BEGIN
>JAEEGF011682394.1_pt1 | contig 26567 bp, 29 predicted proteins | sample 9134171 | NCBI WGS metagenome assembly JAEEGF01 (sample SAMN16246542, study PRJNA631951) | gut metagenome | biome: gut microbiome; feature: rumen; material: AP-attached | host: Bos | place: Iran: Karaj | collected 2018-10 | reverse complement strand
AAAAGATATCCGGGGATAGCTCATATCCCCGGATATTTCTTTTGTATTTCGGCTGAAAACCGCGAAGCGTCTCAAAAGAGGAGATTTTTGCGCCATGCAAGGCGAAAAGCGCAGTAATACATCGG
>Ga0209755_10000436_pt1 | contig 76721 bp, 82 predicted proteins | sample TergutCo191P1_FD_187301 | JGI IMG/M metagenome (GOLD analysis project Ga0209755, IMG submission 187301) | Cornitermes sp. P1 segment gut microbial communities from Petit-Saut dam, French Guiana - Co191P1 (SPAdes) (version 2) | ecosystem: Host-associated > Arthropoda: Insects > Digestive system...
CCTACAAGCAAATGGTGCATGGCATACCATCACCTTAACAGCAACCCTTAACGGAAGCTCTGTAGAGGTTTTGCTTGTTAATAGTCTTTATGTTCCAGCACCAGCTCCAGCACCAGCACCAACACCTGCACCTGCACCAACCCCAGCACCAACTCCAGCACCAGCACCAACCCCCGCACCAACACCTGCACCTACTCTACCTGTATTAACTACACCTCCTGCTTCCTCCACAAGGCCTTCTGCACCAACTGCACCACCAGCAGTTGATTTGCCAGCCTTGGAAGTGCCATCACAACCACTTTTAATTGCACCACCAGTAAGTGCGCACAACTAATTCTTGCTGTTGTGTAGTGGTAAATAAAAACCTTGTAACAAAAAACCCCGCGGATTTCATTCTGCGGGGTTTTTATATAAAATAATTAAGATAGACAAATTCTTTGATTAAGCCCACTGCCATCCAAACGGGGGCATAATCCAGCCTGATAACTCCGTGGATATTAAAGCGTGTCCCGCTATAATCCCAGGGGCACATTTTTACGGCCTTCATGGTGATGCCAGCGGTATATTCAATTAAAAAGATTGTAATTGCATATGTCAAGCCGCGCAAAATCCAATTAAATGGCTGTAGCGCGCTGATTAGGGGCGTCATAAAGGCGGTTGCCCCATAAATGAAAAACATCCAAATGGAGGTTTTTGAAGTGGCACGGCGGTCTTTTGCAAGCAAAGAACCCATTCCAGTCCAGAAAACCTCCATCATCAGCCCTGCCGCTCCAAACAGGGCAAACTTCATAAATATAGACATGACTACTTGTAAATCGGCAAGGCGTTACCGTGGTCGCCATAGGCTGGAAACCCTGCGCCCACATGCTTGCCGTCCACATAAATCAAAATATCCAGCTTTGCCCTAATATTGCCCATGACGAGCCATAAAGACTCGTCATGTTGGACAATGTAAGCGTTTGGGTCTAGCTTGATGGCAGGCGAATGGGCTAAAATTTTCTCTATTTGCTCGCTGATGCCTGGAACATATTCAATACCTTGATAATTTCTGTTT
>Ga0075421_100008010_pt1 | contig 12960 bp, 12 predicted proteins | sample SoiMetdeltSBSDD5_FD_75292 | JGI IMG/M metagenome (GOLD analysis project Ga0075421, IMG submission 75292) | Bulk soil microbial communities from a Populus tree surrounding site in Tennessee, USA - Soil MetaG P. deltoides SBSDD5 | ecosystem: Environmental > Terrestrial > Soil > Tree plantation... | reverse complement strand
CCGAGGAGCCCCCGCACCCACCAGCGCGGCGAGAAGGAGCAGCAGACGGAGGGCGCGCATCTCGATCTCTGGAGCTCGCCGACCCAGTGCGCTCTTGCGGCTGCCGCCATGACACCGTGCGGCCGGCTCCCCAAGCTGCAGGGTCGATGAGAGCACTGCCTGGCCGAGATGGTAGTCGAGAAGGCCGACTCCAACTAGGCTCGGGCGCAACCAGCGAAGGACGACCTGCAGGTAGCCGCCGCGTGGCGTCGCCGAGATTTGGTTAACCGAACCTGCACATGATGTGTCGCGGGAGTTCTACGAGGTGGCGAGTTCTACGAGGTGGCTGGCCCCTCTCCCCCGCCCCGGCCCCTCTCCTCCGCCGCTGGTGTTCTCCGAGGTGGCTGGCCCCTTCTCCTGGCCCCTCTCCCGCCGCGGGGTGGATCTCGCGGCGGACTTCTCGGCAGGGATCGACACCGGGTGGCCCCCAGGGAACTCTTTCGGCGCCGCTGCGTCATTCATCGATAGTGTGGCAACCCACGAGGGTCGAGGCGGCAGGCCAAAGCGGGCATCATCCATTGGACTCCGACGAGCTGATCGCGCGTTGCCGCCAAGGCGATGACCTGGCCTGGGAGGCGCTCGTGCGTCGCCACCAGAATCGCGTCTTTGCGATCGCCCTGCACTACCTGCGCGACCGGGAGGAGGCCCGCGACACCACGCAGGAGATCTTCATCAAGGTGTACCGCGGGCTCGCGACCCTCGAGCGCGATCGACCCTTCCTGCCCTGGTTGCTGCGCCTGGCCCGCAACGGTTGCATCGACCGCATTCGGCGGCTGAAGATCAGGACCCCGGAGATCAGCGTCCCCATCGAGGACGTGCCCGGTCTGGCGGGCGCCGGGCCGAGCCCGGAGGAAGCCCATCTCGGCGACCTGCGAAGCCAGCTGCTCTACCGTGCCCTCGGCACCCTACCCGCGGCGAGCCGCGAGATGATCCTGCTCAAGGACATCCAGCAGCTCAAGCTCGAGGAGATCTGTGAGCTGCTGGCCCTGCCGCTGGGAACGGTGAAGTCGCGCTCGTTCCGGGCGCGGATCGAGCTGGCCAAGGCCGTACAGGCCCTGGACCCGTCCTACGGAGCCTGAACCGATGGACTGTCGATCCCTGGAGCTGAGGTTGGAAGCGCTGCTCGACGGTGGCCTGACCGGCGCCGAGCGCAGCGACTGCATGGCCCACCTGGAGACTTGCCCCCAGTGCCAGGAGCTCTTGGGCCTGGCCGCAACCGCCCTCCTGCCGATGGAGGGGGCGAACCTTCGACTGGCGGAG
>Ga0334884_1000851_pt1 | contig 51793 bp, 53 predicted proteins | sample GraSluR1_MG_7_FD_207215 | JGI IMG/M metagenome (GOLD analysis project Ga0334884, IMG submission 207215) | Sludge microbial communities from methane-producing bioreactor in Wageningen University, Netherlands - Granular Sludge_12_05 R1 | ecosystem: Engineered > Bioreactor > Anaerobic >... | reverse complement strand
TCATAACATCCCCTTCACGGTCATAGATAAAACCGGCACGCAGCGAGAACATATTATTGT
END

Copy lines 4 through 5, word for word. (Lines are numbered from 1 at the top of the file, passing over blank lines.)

CCTACAAGCAAATGGTGCATGGCATACCATCACCTTAACAGCAACCCTTAACGGAAGCTCTGTAGAGGTTTTGCTTGTTAATAGTCTTTATGTTCCAGCACCAGCTCCAGCACCAGCACCAACACCTGCACCTGCACCAACCCCAGCACCAACTCCAGCACCAGCACCAACCCCCGCACCAACACCTGCACCTACTCTACCTGTATTAACTACACCTCCTGCTTCCTCCACAAGGCCTTCTGCACCAACTGCACCACCAGCAGTTGATTTGCCAGCCTTGGAAGTGCCATCACAACCACTTTTAATTGCACCACCAGTAAGTGCGCACAACTAATTCTTGCTGTTGTGTAGTGGTAAATAAAAACCTTGTAACAAAAAACCCCGCGGATTTCATTCTGCGGGGTTTTTATATAAAATAATTAAGATAGACAAATTCTTTGATTAAGCCCACTGCCATCCAAACGGGGGCATAATCCAGCCTGATAACTCCGTGGATATTAAAGCGTGTCCCGCTATAATCCCAGGGGCACATTTTTACGGCCTTCATGGTGATGCCAGCGGTATATTCAATTAAAAAGATTGTAATTGCATATGTCAAGCCGCGCAAAATCCAATTAAATGGCTGTAGCGCGCTGATTAGGGGCGTCATAAAGGCGGTTGCCCCATAAATGAAAAACATCCAAATGGAGGTTTTTGAAGTGGCACGGCGGTCTTTTGCAAGCAAAGAACCCATTCCAGTCCAGAAAACCTCCATCATCAGCCCTGCCGCTCCAAACAGGGCAAACTTCATAAATATAGACATGACTACTTGTAAATCGGCAAGGCGTTACCGTGGTCGCCATAGGCTGGAAACCCTGCGCCCACATGCTTGCCGTCCACATAAATCAAAATATCCAGCTTTGCCCTAATATTGCCCATGACGAGCCATAAAGACTCGTCATGTTGGACAATGTAAGCGTTTGGGTCTAGCTTGATGGCAGGCGAATGGGCTAAAATTTTCTCTATTTGCTCGCTGATGCCTGGAACATATTCAATACCTTGATAATTTCTGTTT
>Ga0075421_100008010_pt1 | contig 12960 bp, 12 predicted proteins | sample SoiMetdeltSBSDD5_FD_75292 | JGI IMG/M metagenome (GOLD analysis project Ga0075421, IMG submission 75292) | Bulk soil microbial communities from a Populus tree surrounding site in Tennessee, USA - Soil MetaG P. deltoides SBSDD5 | ecosystem: Environmental > Terrestrial > Soil > Tree plantation... | reverse complement strand